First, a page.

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Gay News Sponsor Windy City Times 2023-02-22



Shame and The Shondes
by Amy Wooten

This article shared 3680 times since Wed Sep 10, 2008
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The Shondes, a four-piece political post-punk band from New York City, are the outsiders' outsiders, but they wear that badge with pride.

This queer political band, heavily influenced by riot grrrl and queercore as well as traditional Jewish music, gets its name from the Yiddish word for 'shame' or 'disgrace.' Three-quarters of the band are Jewish and three-quarters are trans.

The band's in-your-face, dramatic debut album, The Red Sea, has created comparisons to the now defunct all-girl rock trio Sleater-Kinney as well as political punk Patti Smith.

Windy City Times spoke with drummer Temim Fruchter right after they kicked off their long, fall tour.

Windy City Times: How did you first end up connecting with the other three members of the band?

Temim Fruchter: The three of them went to college together. I met them through a combination of activism and sort of just being in the community together.

WCT: Its kind of perfect that you met that way, because you are a very political band that is all about activism and politics.

TF: Definitely. That brought us together. We were all into various musical and creative things, and so it really worked out. I was itching to start a musical project, so the timing was really good.

WCT: When did you first get involved in music, and what attracted you to the drums?

TF: I grew up in a pretty musical family. I grew up with a lot of singing, and my dad plays at weddings and events and my brothers are involved, so I grew up around it. I first dabbled in it, and didn't commit to one thing. When they were talking about starting a band, there wasn't a drummer. I was excited about singing, but I picked up the drums, as well. They were like, 'Go for it! You should totally take up drums!' So, I took them up when the band started. It's definitely a new pursuit.

WCT: I noticed that several of you are involved in Jews Against the Occupation ( an anti-Zionist organization ) . How much would you say Judaism influences your music, your sound? Obviously, it influences your life.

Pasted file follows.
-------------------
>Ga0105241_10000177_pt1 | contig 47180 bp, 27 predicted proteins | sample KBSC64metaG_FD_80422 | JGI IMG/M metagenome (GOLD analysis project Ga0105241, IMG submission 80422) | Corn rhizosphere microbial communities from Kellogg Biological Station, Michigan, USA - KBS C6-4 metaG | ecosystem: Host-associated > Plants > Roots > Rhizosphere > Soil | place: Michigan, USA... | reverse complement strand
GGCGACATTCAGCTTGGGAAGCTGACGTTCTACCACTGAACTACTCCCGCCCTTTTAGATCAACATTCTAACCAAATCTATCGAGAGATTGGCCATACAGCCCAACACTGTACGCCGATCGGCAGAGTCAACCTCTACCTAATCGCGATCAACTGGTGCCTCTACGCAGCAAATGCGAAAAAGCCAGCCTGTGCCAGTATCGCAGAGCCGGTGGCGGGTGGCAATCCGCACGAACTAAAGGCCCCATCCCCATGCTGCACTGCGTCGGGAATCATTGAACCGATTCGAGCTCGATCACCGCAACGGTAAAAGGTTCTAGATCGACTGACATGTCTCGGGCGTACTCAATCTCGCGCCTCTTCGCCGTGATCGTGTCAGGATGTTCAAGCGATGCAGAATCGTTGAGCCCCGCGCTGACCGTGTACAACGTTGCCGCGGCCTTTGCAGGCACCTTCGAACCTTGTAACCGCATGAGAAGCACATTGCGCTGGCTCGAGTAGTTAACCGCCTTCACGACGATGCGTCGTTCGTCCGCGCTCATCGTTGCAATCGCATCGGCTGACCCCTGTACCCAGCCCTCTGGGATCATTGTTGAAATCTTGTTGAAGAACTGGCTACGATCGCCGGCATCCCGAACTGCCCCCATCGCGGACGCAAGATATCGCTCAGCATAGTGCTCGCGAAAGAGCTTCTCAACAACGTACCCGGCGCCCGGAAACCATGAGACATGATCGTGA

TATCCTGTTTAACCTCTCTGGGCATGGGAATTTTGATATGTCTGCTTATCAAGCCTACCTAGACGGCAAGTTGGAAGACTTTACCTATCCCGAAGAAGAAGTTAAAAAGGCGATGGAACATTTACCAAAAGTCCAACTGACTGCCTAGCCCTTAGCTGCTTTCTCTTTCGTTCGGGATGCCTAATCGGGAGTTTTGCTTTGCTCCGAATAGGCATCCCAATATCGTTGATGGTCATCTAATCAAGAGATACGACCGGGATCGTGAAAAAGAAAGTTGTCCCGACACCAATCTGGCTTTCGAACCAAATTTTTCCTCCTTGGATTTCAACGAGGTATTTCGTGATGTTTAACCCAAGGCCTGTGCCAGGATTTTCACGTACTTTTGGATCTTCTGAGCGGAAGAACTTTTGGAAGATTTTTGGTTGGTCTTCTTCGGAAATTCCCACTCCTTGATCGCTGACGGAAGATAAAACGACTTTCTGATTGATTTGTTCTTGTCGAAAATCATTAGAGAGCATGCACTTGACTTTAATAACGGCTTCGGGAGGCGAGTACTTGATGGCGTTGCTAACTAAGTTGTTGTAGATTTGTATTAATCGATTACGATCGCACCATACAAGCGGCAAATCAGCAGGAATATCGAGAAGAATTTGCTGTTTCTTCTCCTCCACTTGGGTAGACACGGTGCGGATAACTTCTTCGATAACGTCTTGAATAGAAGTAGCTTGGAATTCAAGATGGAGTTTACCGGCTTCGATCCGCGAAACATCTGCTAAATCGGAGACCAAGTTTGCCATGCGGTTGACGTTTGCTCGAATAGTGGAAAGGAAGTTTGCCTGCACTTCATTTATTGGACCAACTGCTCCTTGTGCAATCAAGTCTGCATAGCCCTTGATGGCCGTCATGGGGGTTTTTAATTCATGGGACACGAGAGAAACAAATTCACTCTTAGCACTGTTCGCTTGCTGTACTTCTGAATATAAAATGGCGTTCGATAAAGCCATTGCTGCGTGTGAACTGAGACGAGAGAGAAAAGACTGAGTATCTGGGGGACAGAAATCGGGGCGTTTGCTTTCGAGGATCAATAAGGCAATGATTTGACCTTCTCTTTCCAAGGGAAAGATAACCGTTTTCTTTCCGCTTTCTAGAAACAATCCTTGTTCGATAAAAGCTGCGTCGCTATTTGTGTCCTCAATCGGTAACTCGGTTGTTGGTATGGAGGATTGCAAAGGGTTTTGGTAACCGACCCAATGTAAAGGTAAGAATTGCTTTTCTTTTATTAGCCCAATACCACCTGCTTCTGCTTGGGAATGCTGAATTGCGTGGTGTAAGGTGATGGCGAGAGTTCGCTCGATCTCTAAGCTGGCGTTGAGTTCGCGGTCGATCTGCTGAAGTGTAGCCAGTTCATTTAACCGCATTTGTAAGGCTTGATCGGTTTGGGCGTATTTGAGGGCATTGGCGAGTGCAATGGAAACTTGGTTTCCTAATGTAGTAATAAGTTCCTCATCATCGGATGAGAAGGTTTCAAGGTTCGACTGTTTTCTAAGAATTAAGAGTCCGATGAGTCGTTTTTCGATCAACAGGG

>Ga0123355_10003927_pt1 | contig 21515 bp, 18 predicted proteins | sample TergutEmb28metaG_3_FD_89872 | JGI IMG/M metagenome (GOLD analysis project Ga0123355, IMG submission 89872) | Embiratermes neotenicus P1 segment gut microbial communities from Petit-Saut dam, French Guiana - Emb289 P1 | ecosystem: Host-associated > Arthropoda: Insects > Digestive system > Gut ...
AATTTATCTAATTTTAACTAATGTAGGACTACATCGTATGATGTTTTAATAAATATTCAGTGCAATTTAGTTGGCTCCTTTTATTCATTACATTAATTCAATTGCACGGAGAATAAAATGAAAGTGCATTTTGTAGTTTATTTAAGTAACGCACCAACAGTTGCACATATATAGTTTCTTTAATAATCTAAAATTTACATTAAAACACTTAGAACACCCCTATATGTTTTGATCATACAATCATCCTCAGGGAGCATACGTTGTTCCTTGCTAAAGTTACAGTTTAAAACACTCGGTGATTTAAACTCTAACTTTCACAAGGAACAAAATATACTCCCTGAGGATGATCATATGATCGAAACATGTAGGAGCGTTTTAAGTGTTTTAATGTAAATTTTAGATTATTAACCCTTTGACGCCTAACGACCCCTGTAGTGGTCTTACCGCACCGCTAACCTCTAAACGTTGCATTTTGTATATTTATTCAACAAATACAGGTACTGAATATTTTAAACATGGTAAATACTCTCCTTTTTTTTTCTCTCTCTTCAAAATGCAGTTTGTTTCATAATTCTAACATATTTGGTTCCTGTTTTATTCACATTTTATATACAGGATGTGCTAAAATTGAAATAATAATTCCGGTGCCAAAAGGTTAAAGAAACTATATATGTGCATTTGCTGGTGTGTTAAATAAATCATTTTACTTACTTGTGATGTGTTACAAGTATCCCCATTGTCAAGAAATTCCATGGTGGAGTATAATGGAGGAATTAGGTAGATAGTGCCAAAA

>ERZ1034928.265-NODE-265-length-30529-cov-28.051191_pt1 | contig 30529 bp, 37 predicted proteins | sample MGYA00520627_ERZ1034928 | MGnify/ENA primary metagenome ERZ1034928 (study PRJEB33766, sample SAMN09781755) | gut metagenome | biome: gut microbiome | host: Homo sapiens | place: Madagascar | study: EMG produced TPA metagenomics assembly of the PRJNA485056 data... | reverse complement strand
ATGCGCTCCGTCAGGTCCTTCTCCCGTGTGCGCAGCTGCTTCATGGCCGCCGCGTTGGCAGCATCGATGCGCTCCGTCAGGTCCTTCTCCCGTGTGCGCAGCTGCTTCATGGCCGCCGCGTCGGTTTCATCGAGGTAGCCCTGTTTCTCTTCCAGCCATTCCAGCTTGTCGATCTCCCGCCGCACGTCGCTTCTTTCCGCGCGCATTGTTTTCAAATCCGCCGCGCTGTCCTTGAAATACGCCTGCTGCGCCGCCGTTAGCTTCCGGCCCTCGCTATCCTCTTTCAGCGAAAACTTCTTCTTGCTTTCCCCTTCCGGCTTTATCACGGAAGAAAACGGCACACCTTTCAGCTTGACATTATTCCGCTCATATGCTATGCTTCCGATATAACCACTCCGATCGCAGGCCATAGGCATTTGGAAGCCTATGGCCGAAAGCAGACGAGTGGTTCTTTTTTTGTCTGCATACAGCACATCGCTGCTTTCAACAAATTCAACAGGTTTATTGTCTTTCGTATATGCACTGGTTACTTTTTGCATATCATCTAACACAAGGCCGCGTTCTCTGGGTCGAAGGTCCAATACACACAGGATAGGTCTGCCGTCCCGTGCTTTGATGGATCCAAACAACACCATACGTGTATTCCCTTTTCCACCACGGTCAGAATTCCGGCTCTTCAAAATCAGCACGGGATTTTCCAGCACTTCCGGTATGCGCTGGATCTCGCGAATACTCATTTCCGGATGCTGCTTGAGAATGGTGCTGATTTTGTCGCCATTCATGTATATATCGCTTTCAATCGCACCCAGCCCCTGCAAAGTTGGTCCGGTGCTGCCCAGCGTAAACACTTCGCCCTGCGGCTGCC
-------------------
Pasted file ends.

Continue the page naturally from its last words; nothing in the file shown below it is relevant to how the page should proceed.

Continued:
TF: I would say just as much as any aspect of our lives influences our music. For the three of us, Judaism is pretty central to who we are. So, we sort of bring that to the table as much as our activism, as much as the other stuff and components we bring to the music.

WCT: And all of your either identify as queer or trans, as well, so I'm sure it's just as important as that aspect of your life.

TF: Exactly.

WCT: Do you feel like queer-identified bands are still pigeonholed quite a bit, or do you feel like it's improving?

TF: It seems that as I learn more about it, it seems pretty mixed. It definitely seems like there is a tendency to put a lot of music by queer people in sort of the same publications, listening venues and to the same audiences. I think there's also something very powerful about having such a supportive community. But in terms of press stuff, that can be hard. But I also think, in my short experience of being in this band, there has been some increase in the ability to access other audiences and other press outlets. I think it's mixed, but pigeonholing is definitely still a struggle.

WCT: When I listen to your music, I definitely hear queercore and riot grrl influences, mixed in with a lot of other stuff. Who are some of the musicians that impacted your personally, and helped you discover your own sound?

TF: For me, it's always been that the stuff I'm listening to doesn't sound like the stuff I make. I listen to a lot of sort of alt-country stuff, folk and dramatic, gothic rock. I'm kind of all over the band. What I share with my other band mates is a love for dramatic music—anything that's really going to strike a chord or get in my gut. That's the kind of music that I love, and kind of one of our main missions for making music. We want to strike an emotional something for people listening.